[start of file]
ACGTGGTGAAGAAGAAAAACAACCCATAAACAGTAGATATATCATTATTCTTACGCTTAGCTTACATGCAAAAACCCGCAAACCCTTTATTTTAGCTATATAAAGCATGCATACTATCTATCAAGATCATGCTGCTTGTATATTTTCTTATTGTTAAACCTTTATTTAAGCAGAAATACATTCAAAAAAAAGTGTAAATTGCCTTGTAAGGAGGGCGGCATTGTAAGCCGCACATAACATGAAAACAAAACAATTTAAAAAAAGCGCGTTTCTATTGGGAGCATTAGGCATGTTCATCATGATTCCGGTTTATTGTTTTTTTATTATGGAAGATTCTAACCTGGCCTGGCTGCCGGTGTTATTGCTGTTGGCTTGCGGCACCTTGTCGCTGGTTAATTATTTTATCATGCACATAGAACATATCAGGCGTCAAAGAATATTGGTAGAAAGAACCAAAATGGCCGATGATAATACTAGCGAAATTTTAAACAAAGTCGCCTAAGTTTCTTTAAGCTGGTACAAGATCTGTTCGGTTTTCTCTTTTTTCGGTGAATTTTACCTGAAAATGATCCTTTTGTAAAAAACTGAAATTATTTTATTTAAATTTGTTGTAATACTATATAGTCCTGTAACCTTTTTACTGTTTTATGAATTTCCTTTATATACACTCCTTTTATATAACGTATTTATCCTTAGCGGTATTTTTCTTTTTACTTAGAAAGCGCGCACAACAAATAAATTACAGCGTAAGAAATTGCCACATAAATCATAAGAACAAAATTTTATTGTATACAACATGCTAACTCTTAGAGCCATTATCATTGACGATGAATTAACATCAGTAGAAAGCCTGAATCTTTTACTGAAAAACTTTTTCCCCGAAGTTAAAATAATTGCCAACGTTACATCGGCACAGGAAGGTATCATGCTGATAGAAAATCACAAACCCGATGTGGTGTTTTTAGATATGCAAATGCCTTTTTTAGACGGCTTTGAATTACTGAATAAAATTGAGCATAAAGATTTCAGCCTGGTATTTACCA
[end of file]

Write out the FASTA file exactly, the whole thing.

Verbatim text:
ACGTGGTGAAGAAGAAAAACAACCCATAAACAGTAGATATATCATTATTCTTACGCTTAGCTTACATGCAAAAACCCGCAAACCCTTTATTTTAGCTATATAAAGCATGCATACTATCTATCAAGATCATGCTGCTTGTATATTTTCTTATTGTTAAACCTTTATTTAAGCAGAAATACATTCAAAAAAAAGTGTAAATTGCCTTGTAAGGAGGGCGGCATTGTAAGCCGCACATAACATGAAAACAAAACAATTTAAAAAAAGCGCGTTTCTATTGGGAGCATTAGGCATGTTCATCATGATTCCGGTTTATTGTTTTTTTATTATGGAAGATTCTAACCTGGCCTGGCTGCCGGTGTTATTGCTGTTGGCTTGCGGCACCTTGTCGCTGGTTAATTATTTTATCATGCACATAGAACATATCAGGCGTCAAAGAATATTGGTAGAAAGAACCAAAATGGCCGATGATAATACTAGCGAAATTTTAAACAAAGTCGCCTAAGTTTCTTTAAGCTGGTACAAGATCTGTTCGGTTTTCTCTTTTTTCGGTGAATTTTACCTGAAAATGATCCTTTTGTAAAAAACTGAAATTATTTTATTTAAATTTGTTGTAATACTATATAGTCCTGTAACCTTTTTACTGTTTTATGAATTTCCTTTATATACACTCCTTTTATATAACGTATTTATCCTTAGCGGTATTTTTCTTTTTACTTAGAAAGCGCGCACAACAAATAAATTACAGCGTAAGAAATTGCCACATAAATCATAAGAACAAAATTTTATTGTATACAACATGCTAACTCTTAGAGCCATTATCATTGACGATGAATTAACATCAGTAGAAAGCCTGAATCTTTTACTGAAAAACTTTTTCCCCGAAGTTAAAATAATTGCCAACGTTACATCGGCACAGGAAGGTATCATGCTGATAGAAAATCACAAACCCGATGTGGTGTTTTTAGATATGCAAATGCCTTTTTTAGACGGCTTTGAATTACTGAATAAAATTGAGCATAAAGATTTCAGCCTGGTATTTACCA